Many marketing leaders reading this will have (justifiably) developed a sense of optimism over recent weeks as life begins to creep back to normal. But COVID-related challenges are only one type of headwind that marketing leaders and their teams face at any given point in a business’s lifecycle. Every company routinely deals with crises. Some crises are self-inflicted by leadership, others are a result of prevailing economic conditions, and others yet can be chalked up to simple “bad luck.” But regardless of the cause of a crisis, our actions as leaders both inside and outside of the marketing/communications department will determine our success.

Personally, I’ve found that certain “wartime leadership” principles are incredibly helpful in guiding a brand or team through all types of crises. My hope is that, even if you don’t find yourself “in wartime” at your organization right now, that this email might serve you well in the future.

Acknowledge that you’re actually “at war.” We all know that ignoring any given challenge doesn’t make the problem go away, yet many of us find ourselves tempted to continue on in a state of denial. Progressing under the guise of ignorance will cause a team to lose confidence in leadership. Conversely, drawing attention to challenges early allows your team to buy in and sets companies up for success in the long haul.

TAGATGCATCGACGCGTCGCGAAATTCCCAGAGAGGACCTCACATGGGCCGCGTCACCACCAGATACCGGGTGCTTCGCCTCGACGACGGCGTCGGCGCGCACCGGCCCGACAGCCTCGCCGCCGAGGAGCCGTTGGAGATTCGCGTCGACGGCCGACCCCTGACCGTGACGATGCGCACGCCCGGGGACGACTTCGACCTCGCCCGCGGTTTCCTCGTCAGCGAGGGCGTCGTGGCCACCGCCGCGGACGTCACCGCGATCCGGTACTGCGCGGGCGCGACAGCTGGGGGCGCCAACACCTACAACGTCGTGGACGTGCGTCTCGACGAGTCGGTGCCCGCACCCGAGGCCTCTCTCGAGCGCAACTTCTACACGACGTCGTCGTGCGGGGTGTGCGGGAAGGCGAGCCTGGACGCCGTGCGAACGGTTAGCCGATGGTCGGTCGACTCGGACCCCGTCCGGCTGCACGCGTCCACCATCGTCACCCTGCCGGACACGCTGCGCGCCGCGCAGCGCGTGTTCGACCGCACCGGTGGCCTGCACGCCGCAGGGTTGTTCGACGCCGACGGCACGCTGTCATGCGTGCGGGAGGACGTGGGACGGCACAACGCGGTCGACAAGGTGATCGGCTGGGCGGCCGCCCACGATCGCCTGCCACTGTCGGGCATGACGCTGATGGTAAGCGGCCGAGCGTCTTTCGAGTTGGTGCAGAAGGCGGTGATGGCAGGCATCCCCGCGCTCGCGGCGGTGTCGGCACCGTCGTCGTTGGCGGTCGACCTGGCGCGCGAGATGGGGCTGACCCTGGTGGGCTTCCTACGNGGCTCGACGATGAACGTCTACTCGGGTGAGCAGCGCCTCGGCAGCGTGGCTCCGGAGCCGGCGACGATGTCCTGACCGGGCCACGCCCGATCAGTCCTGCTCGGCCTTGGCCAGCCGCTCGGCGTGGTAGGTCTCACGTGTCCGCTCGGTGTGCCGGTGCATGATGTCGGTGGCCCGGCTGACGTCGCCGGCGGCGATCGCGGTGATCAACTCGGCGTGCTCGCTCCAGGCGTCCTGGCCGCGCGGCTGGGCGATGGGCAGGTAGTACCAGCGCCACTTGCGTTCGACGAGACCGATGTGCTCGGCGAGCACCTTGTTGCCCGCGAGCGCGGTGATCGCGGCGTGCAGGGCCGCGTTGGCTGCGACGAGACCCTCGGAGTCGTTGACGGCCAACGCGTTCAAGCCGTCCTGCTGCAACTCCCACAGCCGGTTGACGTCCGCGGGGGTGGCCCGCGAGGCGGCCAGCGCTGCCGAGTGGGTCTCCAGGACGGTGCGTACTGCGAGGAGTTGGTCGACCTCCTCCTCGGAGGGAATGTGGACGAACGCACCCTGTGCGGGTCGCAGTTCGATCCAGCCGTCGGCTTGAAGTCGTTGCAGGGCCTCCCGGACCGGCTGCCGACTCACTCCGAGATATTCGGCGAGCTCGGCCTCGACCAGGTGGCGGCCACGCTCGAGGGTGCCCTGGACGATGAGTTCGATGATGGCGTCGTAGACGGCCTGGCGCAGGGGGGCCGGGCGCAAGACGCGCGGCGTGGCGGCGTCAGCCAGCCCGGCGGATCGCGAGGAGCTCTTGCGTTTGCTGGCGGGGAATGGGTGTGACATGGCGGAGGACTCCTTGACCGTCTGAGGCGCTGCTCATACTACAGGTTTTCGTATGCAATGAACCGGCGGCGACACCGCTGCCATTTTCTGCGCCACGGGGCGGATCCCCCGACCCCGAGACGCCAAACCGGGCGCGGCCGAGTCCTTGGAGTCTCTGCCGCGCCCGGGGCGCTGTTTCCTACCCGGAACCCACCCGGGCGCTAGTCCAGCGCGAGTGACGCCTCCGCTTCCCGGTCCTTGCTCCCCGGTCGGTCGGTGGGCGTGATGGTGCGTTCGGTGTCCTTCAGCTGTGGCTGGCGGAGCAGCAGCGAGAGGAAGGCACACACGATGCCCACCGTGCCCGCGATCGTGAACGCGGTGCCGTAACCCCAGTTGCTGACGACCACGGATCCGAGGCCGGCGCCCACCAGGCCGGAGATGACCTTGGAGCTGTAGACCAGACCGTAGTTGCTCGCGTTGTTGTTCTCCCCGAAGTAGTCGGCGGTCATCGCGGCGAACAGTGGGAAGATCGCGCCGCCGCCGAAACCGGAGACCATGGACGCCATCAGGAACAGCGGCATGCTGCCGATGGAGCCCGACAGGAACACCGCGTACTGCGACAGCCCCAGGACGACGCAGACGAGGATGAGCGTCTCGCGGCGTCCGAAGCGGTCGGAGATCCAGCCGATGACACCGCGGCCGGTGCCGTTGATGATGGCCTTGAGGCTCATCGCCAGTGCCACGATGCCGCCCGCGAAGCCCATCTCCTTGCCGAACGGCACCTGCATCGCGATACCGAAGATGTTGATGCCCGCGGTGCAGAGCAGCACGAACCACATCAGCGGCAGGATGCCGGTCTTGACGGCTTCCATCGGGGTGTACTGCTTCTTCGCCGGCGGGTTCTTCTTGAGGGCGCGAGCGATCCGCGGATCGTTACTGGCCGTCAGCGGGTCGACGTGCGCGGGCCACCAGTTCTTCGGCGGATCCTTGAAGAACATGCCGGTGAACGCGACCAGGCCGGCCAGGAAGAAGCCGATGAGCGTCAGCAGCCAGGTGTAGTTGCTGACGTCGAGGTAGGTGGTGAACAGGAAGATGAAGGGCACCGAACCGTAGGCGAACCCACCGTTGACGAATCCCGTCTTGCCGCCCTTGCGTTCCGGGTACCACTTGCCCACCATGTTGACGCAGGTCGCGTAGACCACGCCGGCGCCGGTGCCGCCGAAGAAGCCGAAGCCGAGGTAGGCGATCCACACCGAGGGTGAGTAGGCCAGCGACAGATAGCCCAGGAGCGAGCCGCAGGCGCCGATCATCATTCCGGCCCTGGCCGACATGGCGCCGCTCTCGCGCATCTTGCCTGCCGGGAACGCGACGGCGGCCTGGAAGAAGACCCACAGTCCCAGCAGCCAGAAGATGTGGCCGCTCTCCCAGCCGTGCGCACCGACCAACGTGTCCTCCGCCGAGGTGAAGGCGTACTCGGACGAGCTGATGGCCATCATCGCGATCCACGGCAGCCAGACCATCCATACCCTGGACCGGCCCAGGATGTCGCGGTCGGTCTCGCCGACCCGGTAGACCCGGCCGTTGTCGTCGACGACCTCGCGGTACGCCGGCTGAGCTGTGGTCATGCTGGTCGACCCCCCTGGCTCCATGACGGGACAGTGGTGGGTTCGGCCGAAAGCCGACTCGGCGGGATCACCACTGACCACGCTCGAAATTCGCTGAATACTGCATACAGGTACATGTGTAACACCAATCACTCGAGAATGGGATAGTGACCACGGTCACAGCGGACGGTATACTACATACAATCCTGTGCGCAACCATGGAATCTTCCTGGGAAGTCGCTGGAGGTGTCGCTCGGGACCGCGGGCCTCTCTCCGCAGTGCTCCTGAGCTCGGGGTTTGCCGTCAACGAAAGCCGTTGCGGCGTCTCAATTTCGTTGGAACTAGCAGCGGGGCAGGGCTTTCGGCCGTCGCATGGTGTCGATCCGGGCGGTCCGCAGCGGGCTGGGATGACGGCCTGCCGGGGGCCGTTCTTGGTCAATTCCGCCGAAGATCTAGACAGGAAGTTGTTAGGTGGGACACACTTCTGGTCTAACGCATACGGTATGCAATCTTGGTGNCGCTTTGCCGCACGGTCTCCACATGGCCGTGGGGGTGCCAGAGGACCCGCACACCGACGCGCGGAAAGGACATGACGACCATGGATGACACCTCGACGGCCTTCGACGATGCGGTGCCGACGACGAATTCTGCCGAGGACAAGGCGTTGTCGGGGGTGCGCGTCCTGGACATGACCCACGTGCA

Be transparent with your team. Trust me, if you see a problem or crisis that must be dealt with, so does your team. A lack of transparency is even more dangerous as your team is left to draw their own conclusions about what’s going on. “Wartime leadership” calls for unparalleled transparency from leaders in order to secure team buy-in on the plan to overcome the team’s challenges. Increased transparency also reduces the risk of your team dealing in misinformation and half-truths that could serve as a distraction while disrupting your team’s progress.

Shoot your sacred cows. If you find yourself “at war”, it’s not the time for tradition or simply doing things the same way because that’s how you always did them. After all, those traditions likely contributed to the predicament that your team finds itself in. Openness to new ideas and newfound agility from even the least flexible of teams and their leaders during “wartime” is a key factor in sustained success.

Identify your weak spots. Leaders and their teams have to be cognizant about what’s working and, much more importantly, what’s not. Revisiting an internal SWOT analysis is a good first step and taking action to shore up weaknesses related to the crisis is critical to overcoming any type of crisis.

Lead from the front. Leaders need to lead by example and dive in beyond their job descriptions to help their teams solve problems quickly in order to right the ship in times of crisis. Delegating with a blind eye or taking a “not my department” approach is a dangerous model that sets teams up for failure and can take situations from bad to worse in a hurry. On the flip side, if you find new ways to serve and support your team in times of crisis they’ll never forget it.